When Einstein first advocated the notion that gravity could bend light, space, and time, there seemed to be little chance that he or anyone else would be able to verify it. Certainly, no one would have guessed that eventually the theory would be used to jump-start galactic surveys for extra-solar planets. Einstein had predicted that the Sun should gravitationally displace, or bend, incoming starlight by as much as 1.75 arcseconds—a significant amount (roughly equivalent to the separation of two car headlights as seen from a distance of 200 kilometers). In fact, it was only three years after he made the concept a central tenet of his 1916 theory of general relativity that a total eclipse of the Sun offered a way to test the theory. In May 1919, Arthur Stanley Eddington, an English astronomer, organized two teams of British astronomers—sending one to Brazil and the other to the West African island of Principe—to look for signs that the Sun was gravitationally bending light from the Hyades star cluster.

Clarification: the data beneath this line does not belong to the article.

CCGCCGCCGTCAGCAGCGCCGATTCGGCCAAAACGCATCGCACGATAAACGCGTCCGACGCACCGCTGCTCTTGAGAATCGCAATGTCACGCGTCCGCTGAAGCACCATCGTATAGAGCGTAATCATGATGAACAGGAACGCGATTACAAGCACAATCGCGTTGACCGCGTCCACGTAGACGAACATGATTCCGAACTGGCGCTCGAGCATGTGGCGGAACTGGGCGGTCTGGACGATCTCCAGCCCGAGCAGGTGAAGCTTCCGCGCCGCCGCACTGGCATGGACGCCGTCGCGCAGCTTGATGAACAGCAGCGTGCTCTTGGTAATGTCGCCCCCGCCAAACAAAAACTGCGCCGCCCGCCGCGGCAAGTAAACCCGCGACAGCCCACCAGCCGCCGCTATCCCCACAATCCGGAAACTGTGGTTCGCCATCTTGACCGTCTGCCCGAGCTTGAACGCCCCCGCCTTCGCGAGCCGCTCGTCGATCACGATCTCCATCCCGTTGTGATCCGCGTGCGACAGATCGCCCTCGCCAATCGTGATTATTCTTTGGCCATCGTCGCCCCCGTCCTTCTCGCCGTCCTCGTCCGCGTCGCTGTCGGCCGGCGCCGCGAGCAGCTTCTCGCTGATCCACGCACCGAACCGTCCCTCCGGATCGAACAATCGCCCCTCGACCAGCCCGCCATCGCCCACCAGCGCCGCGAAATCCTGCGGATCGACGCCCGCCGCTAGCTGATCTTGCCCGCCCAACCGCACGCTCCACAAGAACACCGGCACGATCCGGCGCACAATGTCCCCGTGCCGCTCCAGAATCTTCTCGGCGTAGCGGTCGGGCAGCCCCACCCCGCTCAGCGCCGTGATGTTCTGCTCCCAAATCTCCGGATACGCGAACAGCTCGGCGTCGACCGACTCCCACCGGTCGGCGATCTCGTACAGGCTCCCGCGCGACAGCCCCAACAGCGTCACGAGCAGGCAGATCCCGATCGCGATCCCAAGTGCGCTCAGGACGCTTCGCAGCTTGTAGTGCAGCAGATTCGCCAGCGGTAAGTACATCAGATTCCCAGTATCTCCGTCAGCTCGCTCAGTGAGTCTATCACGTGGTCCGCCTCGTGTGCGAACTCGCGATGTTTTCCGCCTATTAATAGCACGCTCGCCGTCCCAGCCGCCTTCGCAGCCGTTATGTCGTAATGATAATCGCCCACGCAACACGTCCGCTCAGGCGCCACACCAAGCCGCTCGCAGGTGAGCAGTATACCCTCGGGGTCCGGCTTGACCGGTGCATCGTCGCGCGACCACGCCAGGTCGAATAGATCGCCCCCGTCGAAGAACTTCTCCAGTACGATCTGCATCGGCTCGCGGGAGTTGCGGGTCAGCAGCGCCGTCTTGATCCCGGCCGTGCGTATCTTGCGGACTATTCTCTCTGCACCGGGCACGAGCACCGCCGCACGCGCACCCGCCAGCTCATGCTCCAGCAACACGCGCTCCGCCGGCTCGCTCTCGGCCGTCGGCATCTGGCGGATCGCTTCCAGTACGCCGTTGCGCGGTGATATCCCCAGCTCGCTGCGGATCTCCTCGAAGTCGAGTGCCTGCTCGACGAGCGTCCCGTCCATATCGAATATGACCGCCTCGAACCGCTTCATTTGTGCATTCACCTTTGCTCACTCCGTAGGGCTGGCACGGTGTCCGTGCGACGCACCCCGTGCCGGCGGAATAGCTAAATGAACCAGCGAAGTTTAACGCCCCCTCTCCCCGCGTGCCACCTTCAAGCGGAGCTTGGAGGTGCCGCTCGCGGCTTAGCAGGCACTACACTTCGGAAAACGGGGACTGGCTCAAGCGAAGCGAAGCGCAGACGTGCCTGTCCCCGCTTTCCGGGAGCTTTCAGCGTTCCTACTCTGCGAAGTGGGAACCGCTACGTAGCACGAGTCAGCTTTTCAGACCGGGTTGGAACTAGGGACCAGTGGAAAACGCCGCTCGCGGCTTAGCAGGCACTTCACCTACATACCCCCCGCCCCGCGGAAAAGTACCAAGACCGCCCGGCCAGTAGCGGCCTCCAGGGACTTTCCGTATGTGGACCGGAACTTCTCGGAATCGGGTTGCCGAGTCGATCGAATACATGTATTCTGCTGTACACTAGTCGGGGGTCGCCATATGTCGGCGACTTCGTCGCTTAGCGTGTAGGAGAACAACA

KeywordsGlobular Cluster Hubble Space Telescope Parent Star Background Star Binary Star System
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